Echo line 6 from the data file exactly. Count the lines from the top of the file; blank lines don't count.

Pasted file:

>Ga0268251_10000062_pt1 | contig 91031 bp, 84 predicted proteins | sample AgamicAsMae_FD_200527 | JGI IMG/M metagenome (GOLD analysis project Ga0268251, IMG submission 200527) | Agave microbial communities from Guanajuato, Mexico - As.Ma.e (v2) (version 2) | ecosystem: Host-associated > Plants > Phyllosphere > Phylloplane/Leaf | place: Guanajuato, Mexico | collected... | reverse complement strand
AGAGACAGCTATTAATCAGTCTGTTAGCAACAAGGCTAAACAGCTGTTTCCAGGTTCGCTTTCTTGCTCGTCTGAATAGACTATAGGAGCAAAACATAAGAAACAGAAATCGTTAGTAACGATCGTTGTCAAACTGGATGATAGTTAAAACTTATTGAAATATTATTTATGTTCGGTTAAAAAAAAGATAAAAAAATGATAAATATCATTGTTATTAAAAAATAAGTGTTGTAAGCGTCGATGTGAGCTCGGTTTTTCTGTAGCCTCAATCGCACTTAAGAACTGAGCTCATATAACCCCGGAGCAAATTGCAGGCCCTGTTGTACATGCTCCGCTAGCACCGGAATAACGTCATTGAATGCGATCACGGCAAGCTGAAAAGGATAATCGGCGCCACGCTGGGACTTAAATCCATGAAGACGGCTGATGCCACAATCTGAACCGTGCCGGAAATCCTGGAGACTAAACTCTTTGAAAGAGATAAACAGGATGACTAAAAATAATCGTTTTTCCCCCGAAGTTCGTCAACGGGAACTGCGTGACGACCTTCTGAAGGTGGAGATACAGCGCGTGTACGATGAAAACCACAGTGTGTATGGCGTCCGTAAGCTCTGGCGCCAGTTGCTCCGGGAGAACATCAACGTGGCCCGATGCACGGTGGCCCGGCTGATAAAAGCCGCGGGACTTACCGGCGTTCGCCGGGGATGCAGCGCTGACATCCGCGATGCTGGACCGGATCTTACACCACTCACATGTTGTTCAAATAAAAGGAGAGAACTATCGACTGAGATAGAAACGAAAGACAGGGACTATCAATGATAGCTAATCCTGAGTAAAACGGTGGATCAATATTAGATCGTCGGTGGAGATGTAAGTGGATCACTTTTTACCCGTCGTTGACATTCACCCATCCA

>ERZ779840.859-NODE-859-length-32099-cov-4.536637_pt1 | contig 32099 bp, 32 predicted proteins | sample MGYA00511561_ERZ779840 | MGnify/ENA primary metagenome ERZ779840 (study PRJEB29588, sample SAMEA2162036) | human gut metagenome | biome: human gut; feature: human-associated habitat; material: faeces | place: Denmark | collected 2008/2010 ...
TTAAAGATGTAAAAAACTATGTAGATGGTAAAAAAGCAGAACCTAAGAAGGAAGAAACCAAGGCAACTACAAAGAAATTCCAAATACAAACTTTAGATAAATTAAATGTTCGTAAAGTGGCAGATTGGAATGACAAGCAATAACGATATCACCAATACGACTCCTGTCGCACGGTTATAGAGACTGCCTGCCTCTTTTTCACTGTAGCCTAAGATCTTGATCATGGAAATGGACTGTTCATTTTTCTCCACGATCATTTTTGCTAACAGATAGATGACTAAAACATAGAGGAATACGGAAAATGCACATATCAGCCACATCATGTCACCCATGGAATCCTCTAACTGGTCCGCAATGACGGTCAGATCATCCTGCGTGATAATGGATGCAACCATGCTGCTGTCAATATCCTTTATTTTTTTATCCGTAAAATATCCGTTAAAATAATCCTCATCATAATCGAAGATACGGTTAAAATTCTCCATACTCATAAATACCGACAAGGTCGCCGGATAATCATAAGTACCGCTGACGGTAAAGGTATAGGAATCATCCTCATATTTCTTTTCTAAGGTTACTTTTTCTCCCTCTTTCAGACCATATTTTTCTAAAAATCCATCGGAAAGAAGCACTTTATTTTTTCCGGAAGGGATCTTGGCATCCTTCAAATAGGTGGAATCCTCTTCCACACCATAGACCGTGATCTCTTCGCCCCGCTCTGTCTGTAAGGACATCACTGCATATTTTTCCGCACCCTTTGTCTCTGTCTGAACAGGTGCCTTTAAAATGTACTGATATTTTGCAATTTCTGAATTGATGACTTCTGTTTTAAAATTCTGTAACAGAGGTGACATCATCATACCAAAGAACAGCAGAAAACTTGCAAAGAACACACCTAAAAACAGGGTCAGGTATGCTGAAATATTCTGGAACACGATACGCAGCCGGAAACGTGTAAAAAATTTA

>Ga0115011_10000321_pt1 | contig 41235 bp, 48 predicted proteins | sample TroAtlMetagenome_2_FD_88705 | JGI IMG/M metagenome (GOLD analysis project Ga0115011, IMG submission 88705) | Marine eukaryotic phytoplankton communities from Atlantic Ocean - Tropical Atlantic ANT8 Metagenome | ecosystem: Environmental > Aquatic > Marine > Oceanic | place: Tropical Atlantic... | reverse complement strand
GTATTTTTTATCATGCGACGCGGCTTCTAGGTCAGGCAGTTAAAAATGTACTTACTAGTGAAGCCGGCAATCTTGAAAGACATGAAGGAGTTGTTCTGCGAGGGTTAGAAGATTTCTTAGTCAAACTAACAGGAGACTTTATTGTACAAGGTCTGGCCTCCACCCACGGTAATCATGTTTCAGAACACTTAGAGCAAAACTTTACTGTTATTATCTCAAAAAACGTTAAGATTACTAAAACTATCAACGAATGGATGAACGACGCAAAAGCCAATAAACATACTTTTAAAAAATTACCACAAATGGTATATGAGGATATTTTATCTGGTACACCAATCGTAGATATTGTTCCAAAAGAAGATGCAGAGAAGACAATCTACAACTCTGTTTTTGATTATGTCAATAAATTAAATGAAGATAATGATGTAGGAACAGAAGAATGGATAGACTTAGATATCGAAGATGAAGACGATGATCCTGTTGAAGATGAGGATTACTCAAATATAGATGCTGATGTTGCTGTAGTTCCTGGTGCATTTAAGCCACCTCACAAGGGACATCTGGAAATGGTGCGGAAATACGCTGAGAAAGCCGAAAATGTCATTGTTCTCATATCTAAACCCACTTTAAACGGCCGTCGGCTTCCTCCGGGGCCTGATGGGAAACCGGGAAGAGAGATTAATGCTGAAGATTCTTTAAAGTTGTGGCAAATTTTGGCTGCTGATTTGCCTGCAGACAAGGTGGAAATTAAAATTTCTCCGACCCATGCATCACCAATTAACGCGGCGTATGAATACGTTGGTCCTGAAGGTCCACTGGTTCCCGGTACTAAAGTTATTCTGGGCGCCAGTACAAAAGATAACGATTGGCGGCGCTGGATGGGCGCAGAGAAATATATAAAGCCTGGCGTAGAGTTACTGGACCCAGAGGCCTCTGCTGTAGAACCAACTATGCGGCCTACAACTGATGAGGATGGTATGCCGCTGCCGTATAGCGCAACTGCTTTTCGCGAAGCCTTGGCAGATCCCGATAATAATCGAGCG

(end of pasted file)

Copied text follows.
GTATTTTTTATCATGCGACGCGGCTTCTAGGTCAGGCAGTTAAAAATGTACTTACTAGTGAAGCCGGCAATCTTGAAAGACATGAAGGAGTTGTTCTGCGAGGGTTAGAAGATTTCTTAGTCAAACTAACAGGAGACTTTATTGTACAAGGTCTGGCCTCCACCCACGGTAATCATGTTTCAGAACACTTAGAGCAAAACTTTACTGTTATTATCTCAAAAAACGTTAAGATTACTAAAACTATCAACGAATGGATGAACGACGCAAAAGCCAATAAACATACTTTTAAAAAATTACCACAAATGGTATATGAGGATATTTTATCTGGTACACCAATCGTAGATATTGTTCCAAAAGAAGATGCAGAGAAGACAATCTACAACTCTGTTTTTGATTATGTCAATAAATTAAATGAAGATAATGATGTAGGAACAGAAGAATGGATAGACTTAGATATCGAAGATGAAGACGATGATCCTGTTGAAGATGAGGATTACTCAAATATAGATGCTGATGTTGCTGTAGTTCCTGGTGCATTTAAGCCACCTCACAAGGGACATCTGGAAATGGTGCGGAAATACGCTGAGAAAGCCGAAAATGTCATTGTTCTCATATCTAAACCCACTTTAAACGGCCGTCGGCTTCCTCCGGGGCCTGATGGGAAACCGGGAAGAGAGATTAATGCTGAAGATTCTTTAAAGTTGTGGCAAATTTTGGCTGCTGATTTGCCTGCAGACAAGGTGGAAATTAAAATTTCTCCGACCCATGCATCACCAATTAACGCGGCGTATGAATACGTTGGTCCTGAAGGTCCACTGGTTCCCGGTACTAAAGTTATTCTGGGCGCCAGTACAAAAGATAACGATTGGCGGCGCTGGATGGGCGCAGAGAAATATATAAAGCCTGGCGTAGAGTTACTGGACCCAGAGGCCTCTGCTGTAGAACCAACTATGCGGCCTACAACTGATGAGGATGGTATGCCGCTGCCGTATAGCGCAACTGCTTTTCGCGAAGCCTTGGCAGATCCCGATAATAATCGAGCG